By Paul Holden
via Gunnison Country Times
Last week I attended the hearing on Brush Creek at the Planning Commission. It was an interesting although not altogether edifying experience.
The meeting was held in the County Commissioners Room and was attended by a large number of people, with standing room only. Glancing around the room, two things were evident. Few if any of the people that affordable housing is supposed to help were in attendance. (They were probably working.) Second, the average income of most of the attendees was several multiples of the annual minimum income that would qualify for affordable housing.
The atmosphere in the room bristled with tension as speaker after speaker attacked the concept behind the project, the motivations and character of the developer, the disasters that would befall drivers on Brush Creek road in the winter. Others claimed that rising building costs would bankrupt the developer leaving Crested Butte with a slum.
The attorney for the “Friends” of Brush Creek (it is interesting that whenever people organize to oppose a project in the Gunnison Valley, they attach the “Friends” moniker to their group) impugned the “free market” for reasons that were unclear except that he appeared to object to the project being privately funded. A woman arose to say that the proposed population density of Brush Creek will be unbearable for all the residents, which greatly raised my sympathies for the inhabitants of Manhattan.
There were few advocates for the concept as it stood. One business woman from Crested Butte spoke eloquently of the problems faced by her large number of employees and supported strongly the project. She was the main proponent, but she attracted little support as the large mob of opponents continued to berate every aspect of the project.
Friends of Brush Creek, claim to be deeply concerned about the plight of those who need affordable housing – so concerned, in fact, that as part of the conditions that must be fulfilled to elicit their support is that all kitchens in the apartments must have solid granite counters – a particular characteristic that I had not realized was necessary for housing to be affordable.
I guess that until this happens, some workers will have to continue to live in campers. The opponents of Brush Creek appeared to be unaware of the irony inherent in putting this requirement into the list of non-negotiable demands that must be met before the project can go ahead.
Thankfully, this is the last phase of hearings on the process to determine whether the initial phase of the project will go forward. However, as I listened to the County Attorney and the members of the Planning Commission outline the next steps of the project, It sounded as if the process, which has already dragged on for a year, will take a very long time to be completed before construction can even commence. Where additional accommodation will come from in the meantime is anybody’s guess. Maybe providing affordable housing is not as pressing as everybody claims it to be.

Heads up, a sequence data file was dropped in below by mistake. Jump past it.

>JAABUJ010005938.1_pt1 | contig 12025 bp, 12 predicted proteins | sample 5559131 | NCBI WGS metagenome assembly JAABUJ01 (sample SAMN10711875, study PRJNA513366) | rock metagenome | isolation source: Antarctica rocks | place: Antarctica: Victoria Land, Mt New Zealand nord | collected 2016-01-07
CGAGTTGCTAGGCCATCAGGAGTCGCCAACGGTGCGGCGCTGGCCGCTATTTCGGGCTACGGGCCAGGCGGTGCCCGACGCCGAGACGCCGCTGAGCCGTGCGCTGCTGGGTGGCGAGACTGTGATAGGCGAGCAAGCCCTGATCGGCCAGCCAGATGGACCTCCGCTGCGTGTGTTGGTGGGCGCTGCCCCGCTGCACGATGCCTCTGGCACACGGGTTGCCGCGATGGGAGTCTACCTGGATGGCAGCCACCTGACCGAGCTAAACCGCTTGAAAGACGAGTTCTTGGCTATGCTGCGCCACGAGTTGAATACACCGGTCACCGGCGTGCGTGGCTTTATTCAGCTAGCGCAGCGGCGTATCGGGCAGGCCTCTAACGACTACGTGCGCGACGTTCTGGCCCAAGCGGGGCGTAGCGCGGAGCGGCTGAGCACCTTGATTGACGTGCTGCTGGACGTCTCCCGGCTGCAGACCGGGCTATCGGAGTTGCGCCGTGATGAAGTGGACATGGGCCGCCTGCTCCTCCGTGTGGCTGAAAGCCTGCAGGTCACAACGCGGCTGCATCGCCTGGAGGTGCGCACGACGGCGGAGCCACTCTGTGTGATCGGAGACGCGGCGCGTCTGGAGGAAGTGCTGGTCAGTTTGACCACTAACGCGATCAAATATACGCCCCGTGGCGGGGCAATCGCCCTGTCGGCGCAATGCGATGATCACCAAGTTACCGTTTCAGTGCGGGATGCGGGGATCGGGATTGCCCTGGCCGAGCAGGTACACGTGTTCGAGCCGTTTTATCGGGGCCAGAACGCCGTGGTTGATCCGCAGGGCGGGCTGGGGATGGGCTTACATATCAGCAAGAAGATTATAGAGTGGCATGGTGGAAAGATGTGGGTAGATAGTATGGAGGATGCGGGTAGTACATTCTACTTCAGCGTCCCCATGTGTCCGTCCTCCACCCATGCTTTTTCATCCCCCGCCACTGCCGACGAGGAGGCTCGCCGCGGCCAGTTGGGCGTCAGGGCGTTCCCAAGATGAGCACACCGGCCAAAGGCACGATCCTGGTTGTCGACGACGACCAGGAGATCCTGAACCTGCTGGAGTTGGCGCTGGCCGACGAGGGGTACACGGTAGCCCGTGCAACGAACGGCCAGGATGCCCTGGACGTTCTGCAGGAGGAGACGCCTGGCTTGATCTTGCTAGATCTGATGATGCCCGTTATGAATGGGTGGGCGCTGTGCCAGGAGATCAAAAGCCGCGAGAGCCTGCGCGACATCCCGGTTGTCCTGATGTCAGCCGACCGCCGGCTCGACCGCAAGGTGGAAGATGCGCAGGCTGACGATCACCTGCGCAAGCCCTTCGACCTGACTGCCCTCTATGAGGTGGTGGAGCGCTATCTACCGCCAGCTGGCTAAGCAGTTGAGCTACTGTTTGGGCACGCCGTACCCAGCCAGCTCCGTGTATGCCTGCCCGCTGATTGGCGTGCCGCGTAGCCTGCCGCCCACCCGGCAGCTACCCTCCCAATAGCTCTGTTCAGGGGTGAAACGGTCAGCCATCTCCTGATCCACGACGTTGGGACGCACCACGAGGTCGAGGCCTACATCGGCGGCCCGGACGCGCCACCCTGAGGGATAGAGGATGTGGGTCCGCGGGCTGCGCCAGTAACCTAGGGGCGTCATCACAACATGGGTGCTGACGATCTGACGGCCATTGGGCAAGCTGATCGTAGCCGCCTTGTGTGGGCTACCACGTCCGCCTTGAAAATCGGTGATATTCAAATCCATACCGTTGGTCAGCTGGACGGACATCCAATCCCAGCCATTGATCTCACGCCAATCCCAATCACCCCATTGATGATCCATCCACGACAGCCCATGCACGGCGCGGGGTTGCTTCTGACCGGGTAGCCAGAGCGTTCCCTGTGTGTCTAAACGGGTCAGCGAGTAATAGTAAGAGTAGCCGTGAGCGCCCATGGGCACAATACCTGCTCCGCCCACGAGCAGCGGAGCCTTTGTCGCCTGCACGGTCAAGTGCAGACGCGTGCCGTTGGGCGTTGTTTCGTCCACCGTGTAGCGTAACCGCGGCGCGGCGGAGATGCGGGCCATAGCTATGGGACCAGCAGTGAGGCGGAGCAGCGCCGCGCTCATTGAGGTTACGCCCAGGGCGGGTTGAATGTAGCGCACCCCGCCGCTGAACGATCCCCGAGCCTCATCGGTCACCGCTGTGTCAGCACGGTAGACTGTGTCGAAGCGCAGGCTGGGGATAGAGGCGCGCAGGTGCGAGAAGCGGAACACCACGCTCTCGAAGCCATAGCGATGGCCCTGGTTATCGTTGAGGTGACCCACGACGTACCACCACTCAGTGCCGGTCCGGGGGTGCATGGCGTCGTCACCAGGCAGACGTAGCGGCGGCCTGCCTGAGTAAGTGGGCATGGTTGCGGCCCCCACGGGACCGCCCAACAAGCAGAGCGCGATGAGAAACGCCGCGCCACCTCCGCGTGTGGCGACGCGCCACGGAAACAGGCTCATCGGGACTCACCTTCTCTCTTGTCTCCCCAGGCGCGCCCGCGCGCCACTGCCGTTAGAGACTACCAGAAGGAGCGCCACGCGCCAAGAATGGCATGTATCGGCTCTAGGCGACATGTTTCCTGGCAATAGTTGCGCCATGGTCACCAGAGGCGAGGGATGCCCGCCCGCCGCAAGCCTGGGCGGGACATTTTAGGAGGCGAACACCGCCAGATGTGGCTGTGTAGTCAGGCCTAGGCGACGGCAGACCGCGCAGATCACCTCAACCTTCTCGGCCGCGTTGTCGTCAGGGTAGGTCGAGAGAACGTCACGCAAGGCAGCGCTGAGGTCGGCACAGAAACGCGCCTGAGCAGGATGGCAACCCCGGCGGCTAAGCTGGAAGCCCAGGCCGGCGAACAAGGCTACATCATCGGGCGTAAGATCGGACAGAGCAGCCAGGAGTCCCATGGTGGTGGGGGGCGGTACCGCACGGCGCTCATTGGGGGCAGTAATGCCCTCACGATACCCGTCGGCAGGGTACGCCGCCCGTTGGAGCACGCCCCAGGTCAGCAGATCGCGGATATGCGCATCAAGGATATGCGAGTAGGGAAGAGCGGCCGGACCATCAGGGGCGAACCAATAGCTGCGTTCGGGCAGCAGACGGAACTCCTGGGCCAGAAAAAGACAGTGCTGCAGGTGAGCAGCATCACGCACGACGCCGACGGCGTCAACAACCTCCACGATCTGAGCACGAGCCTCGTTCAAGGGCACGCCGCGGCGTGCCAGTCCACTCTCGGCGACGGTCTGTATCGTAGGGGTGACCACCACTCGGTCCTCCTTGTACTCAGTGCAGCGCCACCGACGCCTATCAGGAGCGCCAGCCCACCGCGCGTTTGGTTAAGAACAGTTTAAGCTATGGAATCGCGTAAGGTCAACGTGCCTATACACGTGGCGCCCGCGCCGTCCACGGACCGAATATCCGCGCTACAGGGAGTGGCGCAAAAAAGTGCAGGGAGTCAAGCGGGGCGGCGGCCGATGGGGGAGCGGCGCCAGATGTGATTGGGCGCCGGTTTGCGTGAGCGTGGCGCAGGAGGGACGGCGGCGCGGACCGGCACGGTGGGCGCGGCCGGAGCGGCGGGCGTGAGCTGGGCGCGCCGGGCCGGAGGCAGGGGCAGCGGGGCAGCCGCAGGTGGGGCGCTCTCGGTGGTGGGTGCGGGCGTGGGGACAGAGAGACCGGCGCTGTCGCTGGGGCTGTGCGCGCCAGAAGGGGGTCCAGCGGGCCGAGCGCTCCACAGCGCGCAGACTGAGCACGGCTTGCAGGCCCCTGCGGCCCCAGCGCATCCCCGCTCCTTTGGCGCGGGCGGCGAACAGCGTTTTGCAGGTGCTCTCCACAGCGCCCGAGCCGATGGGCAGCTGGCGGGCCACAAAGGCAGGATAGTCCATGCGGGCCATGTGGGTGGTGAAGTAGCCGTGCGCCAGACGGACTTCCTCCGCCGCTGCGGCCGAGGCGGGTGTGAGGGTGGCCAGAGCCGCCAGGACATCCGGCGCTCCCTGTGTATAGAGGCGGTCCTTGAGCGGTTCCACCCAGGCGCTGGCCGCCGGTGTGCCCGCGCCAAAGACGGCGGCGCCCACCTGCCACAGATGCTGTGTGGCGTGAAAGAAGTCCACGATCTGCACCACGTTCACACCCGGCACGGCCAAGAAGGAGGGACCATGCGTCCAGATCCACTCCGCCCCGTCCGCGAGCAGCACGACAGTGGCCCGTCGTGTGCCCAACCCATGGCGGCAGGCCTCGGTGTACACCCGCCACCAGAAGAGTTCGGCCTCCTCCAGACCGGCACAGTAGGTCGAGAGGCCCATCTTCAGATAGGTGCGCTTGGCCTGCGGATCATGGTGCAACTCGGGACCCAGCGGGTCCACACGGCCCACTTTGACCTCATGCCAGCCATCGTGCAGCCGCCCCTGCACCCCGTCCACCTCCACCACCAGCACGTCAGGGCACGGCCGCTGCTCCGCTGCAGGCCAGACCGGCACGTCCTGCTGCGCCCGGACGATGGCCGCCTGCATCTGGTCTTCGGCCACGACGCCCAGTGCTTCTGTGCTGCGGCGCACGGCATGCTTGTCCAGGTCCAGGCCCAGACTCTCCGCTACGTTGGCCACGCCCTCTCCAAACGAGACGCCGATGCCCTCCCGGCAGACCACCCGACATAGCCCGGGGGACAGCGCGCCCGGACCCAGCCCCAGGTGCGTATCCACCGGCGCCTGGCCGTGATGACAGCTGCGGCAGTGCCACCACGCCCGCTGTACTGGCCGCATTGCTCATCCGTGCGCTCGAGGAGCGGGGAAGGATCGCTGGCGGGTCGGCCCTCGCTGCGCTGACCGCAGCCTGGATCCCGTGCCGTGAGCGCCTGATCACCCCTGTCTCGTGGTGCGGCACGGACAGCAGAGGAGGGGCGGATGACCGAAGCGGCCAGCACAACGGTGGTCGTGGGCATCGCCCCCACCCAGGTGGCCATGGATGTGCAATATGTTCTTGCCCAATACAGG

Further, there were several unspoken issues that underlay the discussions. What nobody said, but should have, was that the County has a developer willing to supply 15% of the estimated housing shortfall of housing in the Gunnison Valley without any use of public funds. However, he is being vehemently opposed by a small group of up valley residents on any pretext that they can come up with.
The Mayor of Crested Butte said that he was “insulted” by the suggestion that Crested Butte should provide an affordable housing subsidy yet appears to be comfortable with all the property owners in the county providing the same type of subsidy through a property tax. Others expressed concern about the use of water by the development, failing to note that it is within a short walk of a golf course that uses a vastly greater amount of water.
The hearing revealed several issues that impinge on our democratic processes. First, it was striking how a small group of vocal people opposed to the project were able to wield a disproportionate influence on the hearings. Second, neither the Planning Commission, nor the County Commissioners asked for more input from those whom the project would benefit.
Third, the potential effect on housing availability of more than 200 new houses on the supply of dwellings in the Gunnison Valley did not come up. Finally, the irony of opposing Brush Creek while advocating for a tax increase to supply affordable housing appeared to have escaped all those present.
As I said at the beginning of this column, the experience of the hearing was not edifying.
(Paul Holden is an international economist who runs the Enterprise Research Institute)